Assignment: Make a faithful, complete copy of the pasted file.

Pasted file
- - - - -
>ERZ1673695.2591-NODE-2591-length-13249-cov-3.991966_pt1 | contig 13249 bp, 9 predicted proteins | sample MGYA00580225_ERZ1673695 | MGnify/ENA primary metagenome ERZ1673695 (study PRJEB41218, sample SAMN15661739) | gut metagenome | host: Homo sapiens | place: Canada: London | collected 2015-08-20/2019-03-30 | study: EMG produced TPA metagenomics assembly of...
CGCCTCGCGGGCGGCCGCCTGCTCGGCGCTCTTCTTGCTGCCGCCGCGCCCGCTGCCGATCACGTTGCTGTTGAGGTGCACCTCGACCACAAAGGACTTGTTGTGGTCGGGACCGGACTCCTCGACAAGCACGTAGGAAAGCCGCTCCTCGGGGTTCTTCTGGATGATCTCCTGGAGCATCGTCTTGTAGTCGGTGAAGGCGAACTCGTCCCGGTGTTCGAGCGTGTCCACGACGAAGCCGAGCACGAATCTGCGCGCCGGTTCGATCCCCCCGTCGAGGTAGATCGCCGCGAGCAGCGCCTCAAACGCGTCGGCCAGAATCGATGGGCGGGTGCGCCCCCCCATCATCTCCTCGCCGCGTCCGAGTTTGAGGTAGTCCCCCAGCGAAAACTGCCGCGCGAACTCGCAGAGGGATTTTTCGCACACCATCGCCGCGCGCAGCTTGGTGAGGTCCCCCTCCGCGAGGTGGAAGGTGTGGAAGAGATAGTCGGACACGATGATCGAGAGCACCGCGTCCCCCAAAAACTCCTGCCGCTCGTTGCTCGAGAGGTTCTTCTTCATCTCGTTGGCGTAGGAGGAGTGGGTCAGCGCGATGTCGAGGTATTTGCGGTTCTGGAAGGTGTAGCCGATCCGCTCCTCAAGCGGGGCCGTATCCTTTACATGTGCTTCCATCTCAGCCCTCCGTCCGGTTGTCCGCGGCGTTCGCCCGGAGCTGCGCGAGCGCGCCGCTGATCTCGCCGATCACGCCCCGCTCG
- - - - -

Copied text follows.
>ERZ1673695.2591-NODE-2591-length-13249-cov-3.991966_pt1 | contig 13249 bp, 9 predicted proteins | sample MGYA00580225_ERZ1673695 | MGnify/ENA primary metagenome ERZ1673695 (study PRJEB41218, sample SAMN15661739) | gut metagenome | host: Homo sapiens | place: Canada: London | collected 2015-08-20/2019-03-30 | study: EMG produced TPA metagenomics assembly of...
CGCCTCGCGGGCGGCCGCCTGCTCGGCGCTCTTCTTGCTGCCGCCGCGCCCGCTGCCGATCACGTTGCTGTTGAGGTGCACCTCGACCACAAAGGACTTGTTGTGGTCGGGACCGGACTCCTCGACAAGCACGTAGGAAAGCCGCTCCTCGGGGTTCTTCTGGATGATCTCCTGGAGCATCGTCTTGTAGTCGGTGAAGGCGAACTCGTCCCGGTGTTCGAGCGTGTCCACGACGAAGCCGAGCACGAATCTGCGCGCCGGTTCGATCCCCCCGTCGAGGTAGATCGCCGCGAGCAGCGCCTCAAACGCGTCGGCCAGAATCGATGGGCGGGTGCGCCCCCCCATCATCTCCTCGCCGCGTCCGAGTTTGAGGTAGTCCCCCAGCGAAAACTGCCGCGCGAACTCGCAGAGGGATTTTTCGCACACCATCGCCGCGCGCAGCTTGGTGAGGTCCCCCTCCGCGAGGTGGAAGGTGTGGAAGAGATAGTCGGACACGATGATCGAGAGCACCGCGTCCCCCAAAAACTCCTGCCGCTCGTTGCTCGAGAGGTTCTTCTTCATCTCGTTGGCGTAGGAGGAGTGGGTCAGCGCGATGTCGAGGTATTTGCGGTTCTGGAAGGTGTAGCCGATCCGCTCCTCAAGCGGGGCCGTATCCTTTACATGTGCTTCCATCTCAGCCCTCCGTCCGGTTGTCCGCGGCGTTCGCCCGGAGCTGCGCGAGCGCGCCGCTGATCTCGCCGATCACGCCCCGCTCG